Philosophical Studies 149 (1):49-71 (2010)

Authors
Christopher J. G. Meacham
University of Massachusetts, Amherst
Abstract
In “Bayesianism, Infinite Decisions, and Binding”, Arntzenius et al. (Mind 113:251–283, 2004 ) present cases in which agents who cannot bind themselves are driven by standard decision theory to choose sequences of actions with disastrous consequences. They defend standard decision theory by arguing that if a decision rule leads agents to disaster only when they cannot bind themselves, this should not be taken to be a mark against the decision rule. I show that this claim has surprising implications for a number of other debates in decision theory. I then assess the plausibility of this claim, and suggest that it should be rejected.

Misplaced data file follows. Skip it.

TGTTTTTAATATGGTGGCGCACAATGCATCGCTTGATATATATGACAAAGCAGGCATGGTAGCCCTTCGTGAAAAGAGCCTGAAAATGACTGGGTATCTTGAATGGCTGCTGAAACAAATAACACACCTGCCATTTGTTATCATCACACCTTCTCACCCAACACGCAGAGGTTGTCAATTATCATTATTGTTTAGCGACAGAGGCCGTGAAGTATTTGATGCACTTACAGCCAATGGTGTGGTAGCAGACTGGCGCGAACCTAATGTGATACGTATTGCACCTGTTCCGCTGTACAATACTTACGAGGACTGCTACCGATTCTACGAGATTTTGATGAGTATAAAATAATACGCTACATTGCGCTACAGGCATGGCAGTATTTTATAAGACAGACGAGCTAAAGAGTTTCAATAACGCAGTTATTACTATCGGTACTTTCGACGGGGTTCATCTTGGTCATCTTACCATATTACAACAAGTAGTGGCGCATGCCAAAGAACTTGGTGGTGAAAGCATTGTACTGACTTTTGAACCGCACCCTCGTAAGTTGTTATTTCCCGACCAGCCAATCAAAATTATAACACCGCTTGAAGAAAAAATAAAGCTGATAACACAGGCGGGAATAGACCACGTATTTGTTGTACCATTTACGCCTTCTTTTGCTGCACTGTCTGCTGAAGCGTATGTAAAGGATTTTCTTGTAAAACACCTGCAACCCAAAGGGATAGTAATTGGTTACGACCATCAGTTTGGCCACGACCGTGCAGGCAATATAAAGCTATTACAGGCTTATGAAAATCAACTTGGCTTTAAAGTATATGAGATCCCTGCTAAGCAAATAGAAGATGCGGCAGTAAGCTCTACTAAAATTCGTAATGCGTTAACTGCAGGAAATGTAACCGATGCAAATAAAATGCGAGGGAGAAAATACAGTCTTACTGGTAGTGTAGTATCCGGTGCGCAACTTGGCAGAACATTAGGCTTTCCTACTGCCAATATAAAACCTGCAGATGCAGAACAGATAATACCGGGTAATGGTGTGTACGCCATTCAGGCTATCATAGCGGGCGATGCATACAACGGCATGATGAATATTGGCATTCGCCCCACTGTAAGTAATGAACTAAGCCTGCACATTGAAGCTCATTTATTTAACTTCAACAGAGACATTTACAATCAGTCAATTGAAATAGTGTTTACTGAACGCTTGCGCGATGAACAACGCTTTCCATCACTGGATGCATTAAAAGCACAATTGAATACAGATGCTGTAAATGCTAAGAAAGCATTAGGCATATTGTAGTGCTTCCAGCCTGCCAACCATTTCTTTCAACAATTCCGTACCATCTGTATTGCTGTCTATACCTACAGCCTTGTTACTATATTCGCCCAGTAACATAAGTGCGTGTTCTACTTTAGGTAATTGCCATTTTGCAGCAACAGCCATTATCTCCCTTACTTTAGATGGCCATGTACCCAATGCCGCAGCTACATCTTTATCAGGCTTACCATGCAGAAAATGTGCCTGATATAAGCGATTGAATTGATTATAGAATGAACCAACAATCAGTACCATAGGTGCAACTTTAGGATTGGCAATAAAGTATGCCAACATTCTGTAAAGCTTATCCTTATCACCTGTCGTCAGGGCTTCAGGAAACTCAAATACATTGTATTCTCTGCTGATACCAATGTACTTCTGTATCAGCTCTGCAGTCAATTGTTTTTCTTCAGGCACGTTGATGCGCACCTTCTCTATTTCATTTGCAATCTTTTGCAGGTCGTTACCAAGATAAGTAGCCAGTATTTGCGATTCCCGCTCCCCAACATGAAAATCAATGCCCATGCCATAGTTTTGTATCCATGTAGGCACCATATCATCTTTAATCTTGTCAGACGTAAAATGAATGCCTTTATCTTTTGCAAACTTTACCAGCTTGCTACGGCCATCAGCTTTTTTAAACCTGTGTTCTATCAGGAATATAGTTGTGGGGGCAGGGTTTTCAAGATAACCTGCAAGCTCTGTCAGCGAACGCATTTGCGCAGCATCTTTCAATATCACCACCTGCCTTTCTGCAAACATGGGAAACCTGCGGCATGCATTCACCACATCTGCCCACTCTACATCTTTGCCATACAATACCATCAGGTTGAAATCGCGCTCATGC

Keywords Decision theory  Binding  Causal  Evidential  Decision instability
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DOI 10.1007/s11098-010-9539-7
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References found in this work BETA

Intention, Plans, and Practical Reason.Michael Bratman - 1987 - Cambridge: Cambridge, MA: Harvard University Press.
The Logic of Decision.Richard C. Jeffrey - 1965 - New York, NY, USA: University of Chicago Press.
Rationality and Dynamic Choice: Foundational Explorations.Edward Francis McClennen - 1990 - Cambridge, England: Cambridge University Press.

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Citations of this work BETA

Updating as Communication.Sarah Moss - 2012 - Philosophy and Phenomenological Research 85 (2):225-248.
Dynamic consistency in the logic of decision.Gerard J. Rothfus - 2020 - Philosophical Studies 177 (12):3923-3934.

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